Is Indian Military Aviation Reorienting?
(Source: Institute for Defence Studies and Analysis; issued May 07, 2019)

By Kishore Kumar Khera
Aviation has been a part of military kinetic capability for over a century now. Exactly 100 years ago, for the first time, an independent military aviation wing was established that later was rechristened as the Royal Air Force of the United Kingdom.1 Based on the basic configuration of the lifting surface, aviation assets are broadly classified as fixed wing (aircraft) and rotary wing (helicopters).

A further sub-classification in each category is based on their primary role. Fixed wing aviation assets include fighter aircraft of small size, with one or two crew members and primarily employed for weapon firing. The other subcategory of fixed-wing aircraft is the wide-bodied large aircraft capable of carrying passengers or cargo or special equipment like sensors or fuel. Training aircraft, another subcategory, includes normally very small and low-cost aircraft used for training pilots. For the rotary wing platforms, subclassification is blurred as each platform is normally capable of carrying out almost all tasks to varying degrees. In the last three decades or so, unmanned aircraft (Unmanned Aerial Vehicles (UAV)) have gradually created a space for themselves as a special subcategory in military aviation.

In most parts of the world, air forces are the primary custodians of military aviation assets, but land and maritime components of the armed forces also have aviation assets to meet their immediate operational requirements. In the Indian context, the Indian Navy (IN) and the Indian Army (IA) have sizeable aviation wings. The Indian Air Force (IAF) and the IN have assets in all subcategories (Fighter Aircraft, Wide Bodied Aircraft, Training Aircraft, Helicopters and UAVs), but the IA operates only helicopters and UAVs.
Expanding Hover Power

In the last two decades, the debate about Indian defence aviation has centred on the procurement of fighter aircraft for the IAF. Discussions in Parliament, arguments and counter-arguments in the Supreme Court, IAF strike at Balakot terrorist camp in Pakistan and reference to all these in the ongoing election campaign has kept the fighter aircraft for the IAF as the focal point. While the induction of Rafale in the IAF is still awaited after almost a two-decade-long procurement process,2 a substantial change has taken place in the rotary wing fleet of the Indian Armed Forces. In the last two decades, while the fixed wing assets of the three arms of the Indian defence forces have remained nearly static, their rotary wing strength has grown by over 80 per cent (see Figure 1).

Further, for the first time in the history of military aviation in India, the number of helicopters with the Indian Armed Forces exceeds the number of fighter aircraft (see Figure 2). There has been practically no change in the number of training aircraft and wide-bodied aircraft in the last two decades, but the fighter aircraft strength has been depleting. With the planned induction of more helicopters and the scheduled phasing out of several fighter aircraft on completion of their Total Technical Life/Calendar Life, this gap is likely to widen.4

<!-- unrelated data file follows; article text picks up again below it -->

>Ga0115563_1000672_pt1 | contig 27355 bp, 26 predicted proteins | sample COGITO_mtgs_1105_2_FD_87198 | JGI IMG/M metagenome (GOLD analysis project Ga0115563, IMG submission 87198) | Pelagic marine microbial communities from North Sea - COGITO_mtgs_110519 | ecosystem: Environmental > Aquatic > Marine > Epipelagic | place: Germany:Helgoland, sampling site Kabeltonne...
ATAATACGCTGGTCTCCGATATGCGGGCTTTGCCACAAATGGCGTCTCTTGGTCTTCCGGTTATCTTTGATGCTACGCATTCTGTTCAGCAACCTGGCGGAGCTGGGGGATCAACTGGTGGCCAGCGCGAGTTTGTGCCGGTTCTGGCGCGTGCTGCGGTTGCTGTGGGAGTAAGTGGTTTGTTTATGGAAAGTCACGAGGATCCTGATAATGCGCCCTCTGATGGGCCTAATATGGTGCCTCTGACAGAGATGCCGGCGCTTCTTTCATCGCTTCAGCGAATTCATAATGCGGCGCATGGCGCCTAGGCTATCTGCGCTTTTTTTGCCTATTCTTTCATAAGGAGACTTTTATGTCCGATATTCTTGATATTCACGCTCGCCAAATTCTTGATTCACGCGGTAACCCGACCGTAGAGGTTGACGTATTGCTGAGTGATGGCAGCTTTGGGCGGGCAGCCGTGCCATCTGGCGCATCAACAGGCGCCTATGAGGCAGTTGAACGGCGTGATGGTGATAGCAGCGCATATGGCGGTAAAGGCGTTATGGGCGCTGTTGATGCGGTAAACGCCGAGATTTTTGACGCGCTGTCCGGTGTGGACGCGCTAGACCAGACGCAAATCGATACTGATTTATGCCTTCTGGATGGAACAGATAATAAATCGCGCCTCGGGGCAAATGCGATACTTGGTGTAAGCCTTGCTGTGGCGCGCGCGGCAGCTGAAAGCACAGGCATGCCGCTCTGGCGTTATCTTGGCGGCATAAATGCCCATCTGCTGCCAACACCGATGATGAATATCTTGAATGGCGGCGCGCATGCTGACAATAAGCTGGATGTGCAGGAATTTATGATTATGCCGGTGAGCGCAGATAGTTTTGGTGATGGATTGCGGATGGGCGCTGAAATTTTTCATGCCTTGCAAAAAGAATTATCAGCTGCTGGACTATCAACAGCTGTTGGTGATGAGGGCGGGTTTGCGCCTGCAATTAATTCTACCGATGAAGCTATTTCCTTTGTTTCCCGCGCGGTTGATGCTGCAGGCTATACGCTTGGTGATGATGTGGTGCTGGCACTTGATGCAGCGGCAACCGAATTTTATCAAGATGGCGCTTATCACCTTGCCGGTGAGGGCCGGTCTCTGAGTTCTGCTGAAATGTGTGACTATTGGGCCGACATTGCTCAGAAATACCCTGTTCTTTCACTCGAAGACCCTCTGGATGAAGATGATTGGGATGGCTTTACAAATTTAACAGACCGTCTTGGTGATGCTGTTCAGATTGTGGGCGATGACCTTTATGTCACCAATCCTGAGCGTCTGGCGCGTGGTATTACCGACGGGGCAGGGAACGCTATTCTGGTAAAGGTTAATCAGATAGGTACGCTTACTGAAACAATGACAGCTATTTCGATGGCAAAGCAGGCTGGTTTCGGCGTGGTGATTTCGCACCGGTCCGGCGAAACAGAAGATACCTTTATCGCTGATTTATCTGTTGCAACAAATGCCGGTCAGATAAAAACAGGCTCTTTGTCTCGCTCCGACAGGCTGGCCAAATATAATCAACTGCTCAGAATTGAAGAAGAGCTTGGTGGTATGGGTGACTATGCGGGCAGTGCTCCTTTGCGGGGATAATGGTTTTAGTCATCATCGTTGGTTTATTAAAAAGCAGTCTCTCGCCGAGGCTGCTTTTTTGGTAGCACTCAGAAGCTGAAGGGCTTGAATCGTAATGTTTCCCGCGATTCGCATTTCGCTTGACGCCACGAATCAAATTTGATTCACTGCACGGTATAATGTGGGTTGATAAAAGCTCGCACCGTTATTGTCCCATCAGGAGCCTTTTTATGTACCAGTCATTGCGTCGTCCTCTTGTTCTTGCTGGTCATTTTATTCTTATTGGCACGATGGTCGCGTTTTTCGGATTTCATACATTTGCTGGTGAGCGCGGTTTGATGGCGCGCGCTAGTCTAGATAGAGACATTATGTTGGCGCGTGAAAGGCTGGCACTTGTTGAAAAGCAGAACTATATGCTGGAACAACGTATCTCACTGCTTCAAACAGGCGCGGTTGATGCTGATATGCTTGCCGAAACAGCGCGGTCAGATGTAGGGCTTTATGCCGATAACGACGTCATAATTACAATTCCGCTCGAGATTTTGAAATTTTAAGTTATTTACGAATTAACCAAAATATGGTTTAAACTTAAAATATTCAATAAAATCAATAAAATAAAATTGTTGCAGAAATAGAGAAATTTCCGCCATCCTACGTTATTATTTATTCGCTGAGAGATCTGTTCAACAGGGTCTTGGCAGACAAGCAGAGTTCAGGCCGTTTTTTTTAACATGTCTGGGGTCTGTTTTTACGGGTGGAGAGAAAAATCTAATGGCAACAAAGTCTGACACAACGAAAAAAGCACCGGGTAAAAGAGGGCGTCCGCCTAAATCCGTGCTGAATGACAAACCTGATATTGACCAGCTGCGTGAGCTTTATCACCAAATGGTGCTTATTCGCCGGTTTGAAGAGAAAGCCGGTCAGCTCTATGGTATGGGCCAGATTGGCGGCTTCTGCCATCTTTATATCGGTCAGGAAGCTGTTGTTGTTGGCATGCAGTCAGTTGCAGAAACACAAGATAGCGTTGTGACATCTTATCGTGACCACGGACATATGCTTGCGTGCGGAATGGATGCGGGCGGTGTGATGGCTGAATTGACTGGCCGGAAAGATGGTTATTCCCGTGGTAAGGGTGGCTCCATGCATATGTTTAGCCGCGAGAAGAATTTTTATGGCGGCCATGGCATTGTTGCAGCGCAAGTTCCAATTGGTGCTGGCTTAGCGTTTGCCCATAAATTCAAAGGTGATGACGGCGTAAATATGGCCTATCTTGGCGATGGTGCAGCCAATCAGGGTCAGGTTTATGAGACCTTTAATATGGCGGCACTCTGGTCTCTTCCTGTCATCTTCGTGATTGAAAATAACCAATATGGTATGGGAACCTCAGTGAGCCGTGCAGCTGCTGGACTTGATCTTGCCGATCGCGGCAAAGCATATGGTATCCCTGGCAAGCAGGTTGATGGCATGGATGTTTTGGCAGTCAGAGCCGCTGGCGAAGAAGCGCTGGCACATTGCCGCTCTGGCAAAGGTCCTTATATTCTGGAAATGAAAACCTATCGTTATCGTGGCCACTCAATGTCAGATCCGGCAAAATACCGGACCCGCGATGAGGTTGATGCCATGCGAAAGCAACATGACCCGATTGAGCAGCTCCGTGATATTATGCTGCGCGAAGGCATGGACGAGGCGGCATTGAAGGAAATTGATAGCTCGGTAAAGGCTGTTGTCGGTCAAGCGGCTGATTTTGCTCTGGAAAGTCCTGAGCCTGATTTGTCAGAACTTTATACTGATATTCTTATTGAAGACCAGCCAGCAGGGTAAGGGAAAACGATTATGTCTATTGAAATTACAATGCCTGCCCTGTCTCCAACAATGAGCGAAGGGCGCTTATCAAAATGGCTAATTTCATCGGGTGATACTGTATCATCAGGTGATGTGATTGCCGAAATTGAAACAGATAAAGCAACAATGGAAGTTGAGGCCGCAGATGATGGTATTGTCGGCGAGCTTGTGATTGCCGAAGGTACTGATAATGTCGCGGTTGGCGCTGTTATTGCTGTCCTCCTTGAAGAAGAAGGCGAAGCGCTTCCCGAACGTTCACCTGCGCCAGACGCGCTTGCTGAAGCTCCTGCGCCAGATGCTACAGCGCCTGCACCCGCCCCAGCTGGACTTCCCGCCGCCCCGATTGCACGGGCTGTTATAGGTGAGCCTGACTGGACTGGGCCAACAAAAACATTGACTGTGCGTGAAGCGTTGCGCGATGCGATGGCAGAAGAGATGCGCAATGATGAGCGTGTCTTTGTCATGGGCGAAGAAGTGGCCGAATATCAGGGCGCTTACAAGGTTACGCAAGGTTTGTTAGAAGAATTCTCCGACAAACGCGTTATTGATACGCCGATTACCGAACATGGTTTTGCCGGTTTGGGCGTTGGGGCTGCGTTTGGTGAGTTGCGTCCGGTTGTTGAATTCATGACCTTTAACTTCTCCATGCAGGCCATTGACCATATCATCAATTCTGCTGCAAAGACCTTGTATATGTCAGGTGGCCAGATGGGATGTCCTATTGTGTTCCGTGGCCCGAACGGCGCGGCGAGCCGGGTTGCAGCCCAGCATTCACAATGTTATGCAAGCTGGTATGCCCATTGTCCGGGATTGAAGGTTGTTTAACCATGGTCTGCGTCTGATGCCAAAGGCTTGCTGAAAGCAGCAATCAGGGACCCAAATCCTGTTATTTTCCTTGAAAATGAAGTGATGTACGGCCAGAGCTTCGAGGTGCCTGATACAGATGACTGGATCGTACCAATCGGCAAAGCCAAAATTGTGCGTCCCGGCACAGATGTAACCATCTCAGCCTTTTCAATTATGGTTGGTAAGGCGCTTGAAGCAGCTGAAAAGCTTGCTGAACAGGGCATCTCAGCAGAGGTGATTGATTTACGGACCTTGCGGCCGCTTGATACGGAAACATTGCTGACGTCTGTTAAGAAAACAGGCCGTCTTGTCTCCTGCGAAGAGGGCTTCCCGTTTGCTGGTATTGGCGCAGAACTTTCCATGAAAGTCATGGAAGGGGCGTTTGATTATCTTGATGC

The fighter aircraft share in military aviation assets has declined from 43 to 32 per cent since 1998 and during this period the share of helicopters has increased from 23 to 36 per cent (Figure 3). This indicates a lop-sided growth in military aviation assets.

Helicopters are a part of all three wings of the Indian Armed Forces. The helicopter fleet of the IN is primarily utilized on board ships for Anti-Submarine Warfare, logistics and communication. For the IA, the prime role of helicopters is observation and communication. However, the service has also been seeking a larger fleet with multiple capabilities including airlift and attack. Currently, Attack Helicopters on IAF inventory are under the operational control of IA. After a prolonged debate on the issue of control of helicopters, a decision was taken by the then Defence Minister A K Anthony authorizing IA to procure Attack Helicopters.7 However, medium and heavy lift helicopters remain under the sole control of IAF as of now.

In the last two decades, the helicopter fleet has expanded in all three Services albeit at different rates. The least expansion of about 20 per cent is in the IN. The IA helicopter fleet expanded by over 70 per cent. But the most significant expansion in the helicopter fleet, over 126 per cent in the last two decades, has taken place in the IAF (Figure 4). As far as the inventory mix is concerned, like other aviation assets, helicopters continue to pose a major challenge.

There are some commonalities between the three services in terms of older Chetak/Cheetah/Cheetal fleet and indigenous Advanced Light Helicopters (ALH), but overall the Indian military is already operating 12 different types of helicopters. 9 This number will go up with the various planned inductions. A wide variety and sources of helicopters will turn out to be a logistician’s nightmare for provisioning and result in huge financial outlays for spare stocking and setting up and operating maintenance facilities.

Whys and Wherefores

Operationally, helicopters play a vital role in communication, mobility, logistics and fire support. After the Kargil War in 1999, there has been a renewed focus on military capabilities that are essential for conflict in mountainous terrain. (end of excerpt)


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